09 January 2014

Price yourself - The value of your work

I've seen a few articles and comments around the internet lately about "worth" of writing. Some articles deal with pricing and potential financial gain (this link may disappear), while others are simply the equivalent of sitting in a corner and whining because shit isn't working out the way a person assumed it would. I won't point the latter out, simply because it's okay to feel down about something not turning out quite how one expected.

But what does this mean for us as writers? There are so many examples of overnight success stories, yet there are millions of books that haven't been widely read, and I'd like to imagine that the authors of those stories love their work and want to share with the world. Sure, you can quit. If the publishing/self-publishing racket isn't your bag, go ahead. But what's to gain from quitting?

I'm sure many of you remember the famous story between the tortoise and the hare. At times in my life, I've felt like either of the characters. Zip through life, take time to relax and bam! Life has run me over. More so lately, I feel like the tortoise, and the finish line isn't getting any closer. But what is it exactly that I'm after here?

I have no fucking idea.

If I could make a wishlist of what I'd like to achieve, it'd be a lot more than just writing books. I'd love to learn guitar, see the world, go back to school. Some things I will be able to do, eventually, provided I am patient and bide my time. Other goals cannot be achieved without a deal of severe sacrifice, such as writing full-time. Unless something fell out of the sky to change that fact, from this vantage point, I would have to stop working the real job in order to provide enough time to pursue my dreams. That's not going to happen, but what I can do is not quit. Do my best to not complain about how I'm not getting what I feel I deserve from the world. The world doesn't owe me a goddamned thing. Unless it's in a contract, then that shit is due when agreed. See? Simple.

The point of this ridiculous blabber is to simply say, hey. I see you there. Trying. Working. Writing. Things can be easy, or they can be tough. Things change. The industry is changing. On all fronts. Media in general, whether it be newspaper, radio, music recording, writing, etc. The experts have no fucking idea where we are going in all of this. Technology has progressed at lightning speed, making it easier and easier to get what we want, when we want it.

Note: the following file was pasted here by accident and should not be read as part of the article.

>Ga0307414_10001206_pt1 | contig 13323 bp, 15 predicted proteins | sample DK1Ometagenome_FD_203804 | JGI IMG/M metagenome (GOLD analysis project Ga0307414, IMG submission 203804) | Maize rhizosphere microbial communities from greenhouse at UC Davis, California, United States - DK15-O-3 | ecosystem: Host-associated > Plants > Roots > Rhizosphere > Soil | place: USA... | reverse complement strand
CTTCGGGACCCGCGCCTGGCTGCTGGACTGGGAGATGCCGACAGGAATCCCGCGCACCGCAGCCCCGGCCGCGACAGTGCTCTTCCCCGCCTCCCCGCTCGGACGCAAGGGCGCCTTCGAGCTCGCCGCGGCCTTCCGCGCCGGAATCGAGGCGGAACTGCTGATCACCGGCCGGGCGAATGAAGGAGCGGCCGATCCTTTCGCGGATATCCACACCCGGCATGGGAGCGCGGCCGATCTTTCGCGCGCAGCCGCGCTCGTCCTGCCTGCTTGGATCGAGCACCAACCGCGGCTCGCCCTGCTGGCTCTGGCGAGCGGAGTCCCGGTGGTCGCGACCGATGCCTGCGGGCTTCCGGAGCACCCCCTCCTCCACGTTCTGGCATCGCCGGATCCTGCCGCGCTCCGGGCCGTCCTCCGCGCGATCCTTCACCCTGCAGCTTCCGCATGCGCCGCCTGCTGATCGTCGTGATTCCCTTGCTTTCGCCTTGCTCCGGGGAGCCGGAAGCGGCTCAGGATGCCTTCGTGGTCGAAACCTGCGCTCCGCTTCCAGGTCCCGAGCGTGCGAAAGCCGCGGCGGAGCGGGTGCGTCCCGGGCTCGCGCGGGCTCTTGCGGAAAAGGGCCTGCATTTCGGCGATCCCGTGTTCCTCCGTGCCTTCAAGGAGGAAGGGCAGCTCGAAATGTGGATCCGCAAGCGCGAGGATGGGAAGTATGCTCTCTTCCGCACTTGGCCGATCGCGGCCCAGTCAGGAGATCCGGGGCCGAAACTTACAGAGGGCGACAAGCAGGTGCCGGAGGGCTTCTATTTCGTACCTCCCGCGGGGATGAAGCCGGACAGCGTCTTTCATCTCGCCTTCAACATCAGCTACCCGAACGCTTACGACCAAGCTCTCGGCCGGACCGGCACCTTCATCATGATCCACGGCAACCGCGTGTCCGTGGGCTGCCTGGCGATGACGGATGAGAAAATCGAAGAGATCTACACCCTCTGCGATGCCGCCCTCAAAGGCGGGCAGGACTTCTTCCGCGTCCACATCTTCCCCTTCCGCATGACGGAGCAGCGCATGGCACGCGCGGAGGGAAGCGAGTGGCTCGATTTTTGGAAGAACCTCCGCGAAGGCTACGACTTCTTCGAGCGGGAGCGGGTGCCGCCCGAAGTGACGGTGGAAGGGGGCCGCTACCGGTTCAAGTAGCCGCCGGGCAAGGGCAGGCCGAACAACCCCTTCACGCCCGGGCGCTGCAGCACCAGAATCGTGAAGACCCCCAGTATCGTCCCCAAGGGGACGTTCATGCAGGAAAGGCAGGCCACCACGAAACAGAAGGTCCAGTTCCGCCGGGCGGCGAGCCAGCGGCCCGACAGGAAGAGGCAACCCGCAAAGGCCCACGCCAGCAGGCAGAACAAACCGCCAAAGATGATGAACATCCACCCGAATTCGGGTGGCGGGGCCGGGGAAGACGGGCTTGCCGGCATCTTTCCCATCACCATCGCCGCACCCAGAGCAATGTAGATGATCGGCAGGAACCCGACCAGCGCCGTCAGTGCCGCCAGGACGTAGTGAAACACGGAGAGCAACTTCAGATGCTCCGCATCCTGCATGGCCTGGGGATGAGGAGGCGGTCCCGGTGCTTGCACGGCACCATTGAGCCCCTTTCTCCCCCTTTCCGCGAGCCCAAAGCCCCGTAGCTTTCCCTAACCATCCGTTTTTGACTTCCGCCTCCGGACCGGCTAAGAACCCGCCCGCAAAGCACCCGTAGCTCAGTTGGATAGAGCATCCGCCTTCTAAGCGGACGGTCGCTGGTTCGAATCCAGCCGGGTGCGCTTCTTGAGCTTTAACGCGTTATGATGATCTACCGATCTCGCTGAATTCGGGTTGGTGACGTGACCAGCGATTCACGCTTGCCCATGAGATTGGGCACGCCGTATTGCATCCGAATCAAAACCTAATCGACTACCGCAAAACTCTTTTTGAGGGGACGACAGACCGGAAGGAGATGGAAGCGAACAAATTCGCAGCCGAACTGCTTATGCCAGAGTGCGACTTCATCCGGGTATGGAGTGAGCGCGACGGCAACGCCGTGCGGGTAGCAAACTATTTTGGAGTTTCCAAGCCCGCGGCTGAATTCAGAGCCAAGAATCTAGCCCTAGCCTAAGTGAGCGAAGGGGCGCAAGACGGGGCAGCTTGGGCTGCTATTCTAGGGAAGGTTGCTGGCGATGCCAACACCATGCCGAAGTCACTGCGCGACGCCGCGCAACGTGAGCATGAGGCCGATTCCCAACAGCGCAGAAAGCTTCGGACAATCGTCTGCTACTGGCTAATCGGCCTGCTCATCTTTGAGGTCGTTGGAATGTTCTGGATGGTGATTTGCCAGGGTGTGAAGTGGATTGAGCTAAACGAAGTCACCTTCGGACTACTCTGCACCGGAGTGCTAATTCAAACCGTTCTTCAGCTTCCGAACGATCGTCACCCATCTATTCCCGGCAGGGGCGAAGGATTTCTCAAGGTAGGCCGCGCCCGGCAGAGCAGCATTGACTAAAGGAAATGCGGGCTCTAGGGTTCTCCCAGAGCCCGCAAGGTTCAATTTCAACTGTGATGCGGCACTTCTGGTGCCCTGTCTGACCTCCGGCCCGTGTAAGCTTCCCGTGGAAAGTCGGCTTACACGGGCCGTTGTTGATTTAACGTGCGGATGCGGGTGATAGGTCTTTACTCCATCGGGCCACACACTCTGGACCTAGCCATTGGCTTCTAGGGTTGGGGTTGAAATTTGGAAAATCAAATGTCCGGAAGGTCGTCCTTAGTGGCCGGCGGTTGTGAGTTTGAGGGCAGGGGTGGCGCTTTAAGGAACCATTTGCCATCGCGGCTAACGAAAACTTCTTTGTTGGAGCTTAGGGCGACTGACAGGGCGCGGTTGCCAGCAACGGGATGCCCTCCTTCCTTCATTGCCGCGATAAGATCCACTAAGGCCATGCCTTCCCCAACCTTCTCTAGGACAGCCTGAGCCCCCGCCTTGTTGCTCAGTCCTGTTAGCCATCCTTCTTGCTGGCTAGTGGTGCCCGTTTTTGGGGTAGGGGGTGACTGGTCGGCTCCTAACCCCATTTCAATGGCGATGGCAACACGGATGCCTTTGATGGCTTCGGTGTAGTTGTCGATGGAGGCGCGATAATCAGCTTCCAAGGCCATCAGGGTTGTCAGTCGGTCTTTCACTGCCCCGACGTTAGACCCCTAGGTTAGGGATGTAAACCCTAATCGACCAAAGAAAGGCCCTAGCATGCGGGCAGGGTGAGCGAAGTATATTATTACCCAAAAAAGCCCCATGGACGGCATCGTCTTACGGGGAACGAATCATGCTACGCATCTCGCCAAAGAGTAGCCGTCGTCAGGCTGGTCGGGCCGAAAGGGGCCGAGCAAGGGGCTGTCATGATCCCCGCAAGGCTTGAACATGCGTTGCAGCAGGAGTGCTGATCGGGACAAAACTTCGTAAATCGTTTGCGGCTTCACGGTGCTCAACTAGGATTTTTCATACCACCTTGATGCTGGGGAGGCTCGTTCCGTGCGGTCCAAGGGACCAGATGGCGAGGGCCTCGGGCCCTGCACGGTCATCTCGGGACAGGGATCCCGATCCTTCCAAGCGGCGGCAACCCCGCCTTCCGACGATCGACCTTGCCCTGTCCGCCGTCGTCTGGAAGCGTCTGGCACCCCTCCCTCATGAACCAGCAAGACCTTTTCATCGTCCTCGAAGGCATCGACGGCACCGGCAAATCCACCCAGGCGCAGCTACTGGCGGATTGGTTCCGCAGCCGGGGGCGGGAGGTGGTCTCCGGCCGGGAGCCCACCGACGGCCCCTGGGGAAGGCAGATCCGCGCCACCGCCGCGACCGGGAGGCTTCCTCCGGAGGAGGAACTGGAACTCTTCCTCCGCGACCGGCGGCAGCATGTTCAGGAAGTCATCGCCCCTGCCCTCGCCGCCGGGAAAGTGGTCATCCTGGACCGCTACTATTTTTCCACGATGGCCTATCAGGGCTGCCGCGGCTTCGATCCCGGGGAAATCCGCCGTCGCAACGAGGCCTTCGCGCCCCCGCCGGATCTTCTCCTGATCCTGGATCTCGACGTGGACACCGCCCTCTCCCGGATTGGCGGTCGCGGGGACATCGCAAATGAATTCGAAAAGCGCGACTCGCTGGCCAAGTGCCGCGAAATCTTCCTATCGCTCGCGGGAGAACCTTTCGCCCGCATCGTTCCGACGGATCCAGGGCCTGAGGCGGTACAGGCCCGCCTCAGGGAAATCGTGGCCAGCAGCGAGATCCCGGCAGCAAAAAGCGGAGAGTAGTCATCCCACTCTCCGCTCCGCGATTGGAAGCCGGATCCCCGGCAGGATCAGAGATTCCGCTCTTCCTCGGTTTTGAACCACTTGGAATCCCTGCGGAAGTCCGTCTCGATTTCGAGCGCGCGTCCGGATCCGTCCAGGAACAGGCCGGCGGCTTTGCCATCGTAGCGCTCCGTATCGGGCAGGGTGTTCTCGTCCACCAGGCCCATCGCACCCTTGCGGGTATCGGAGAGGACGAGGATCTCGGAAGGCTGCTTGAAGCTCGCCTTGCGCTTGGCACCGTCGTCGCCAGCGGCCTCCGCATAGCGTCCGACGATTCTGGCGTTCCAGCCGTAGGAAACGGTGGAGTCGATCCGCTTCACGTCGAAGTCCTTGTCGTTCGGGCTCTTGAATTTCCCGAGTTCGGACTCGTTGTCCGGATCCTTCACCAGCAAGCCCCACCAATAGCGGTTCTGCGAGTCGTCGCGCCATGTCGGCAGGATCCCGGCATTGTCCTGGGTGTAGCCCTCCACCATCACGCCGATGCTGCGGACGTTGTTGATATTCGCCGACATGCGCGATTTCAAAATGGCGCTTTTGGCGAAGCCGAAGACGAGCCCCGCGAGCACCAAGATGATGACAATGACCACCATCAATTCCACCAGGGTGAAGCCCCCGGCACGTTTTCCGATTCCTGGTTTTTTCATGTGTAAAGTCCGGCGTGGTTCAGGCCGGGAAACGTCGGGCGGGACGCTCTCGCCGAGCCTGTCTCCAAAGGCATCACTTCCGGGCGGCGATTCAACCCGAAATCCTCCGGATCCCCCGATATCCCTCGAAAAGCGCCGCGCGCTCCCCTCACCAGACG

Maybe that's why it's so damned frustrating when it doesn't rain paychecks. I don't know how old you might be, reader, but I'm old enough to remember the time when, if I wanted something, I had to work for it. Even if it just meant driving to pick it up physically, in person, and hold it in my IRL hands. I try to remember that part of the reward is the challenge itself. And that comparing myself to people who have worked their asses off, without working my own ass off, is juvenile.

Let this be a note to myself and maybe you. Be your own challenge, and no matter what happens, if what you are doing is what you must...then do it for yourself, above all. Before the champagne and limousine dreams. Write because it brings you peace.

C.C.


9 comments:

wulfie said...

Amen.

Alannah Murphy said...

Well said Carrie. I often feel like the tortoise too, have feel like that all my life actually. It took a London to Paris bike trek to teach me that it did not matter HOW LONG it took you to get to your destination as long as you got there.
One day, I'll finish my one story, I've stopped stressing as to when. In the mean time, plenty of other things to have fun with.
I find it quite sad that most artists hardly get any money for their art, and that the public just moans expecting everything for free...meh

Carrie Clevenger said...

The free thing really irks me. So much damage done there, but we want so badly to share our stuff and get noticed. Why else do we create? Self-entertainment? I'll not answer my own question. ;)

Alannah Murphy said...

Definitely not self-entertainment for me, more like beating up demons and or purging them...

Carrie Clevenger said...

Initially, I started writing out of grief I wasn't allowed to express. Writing turned out to be more satisfying than drawing, which I'd done all my life up to that point. Now, it's just these IDEAS, ideas, IDEAS. They're like bunnies and breed in my brain so I have to let them out every so often. Is that demon purging? Ha.

Alannah Murphy said...

No, ideas are a good thing. I am still in the demon purging stage, maybe one day, if I manage to get past the demons (and man, I got a whole legion ha), then, hopefully, there will be ideas waiting for me :-)

John Wiswell said...

It's been decades since anything I wanted to do didn't require at least fighting my own body to make it happen. I also have come to appreciate some resistance in the pursuit and enriching of reward, though if we can streamline some of this publishing success, I'll listen!

Carrie Clevenger said...

I guess the thing is just to write crap until it works.

David Jón Fuller said...

Sometimes I think even pursuing your writing dreams means you're in for a "life of quiet desperation" -- it's such a long marathon of creating, putting your work out there, weathering rejections, getting in front of people's eyes -- and then, likely, taking criticism of it as well! But I agree with your comment "write crap until it works." Perseverance seems to be one thing no writer can do without.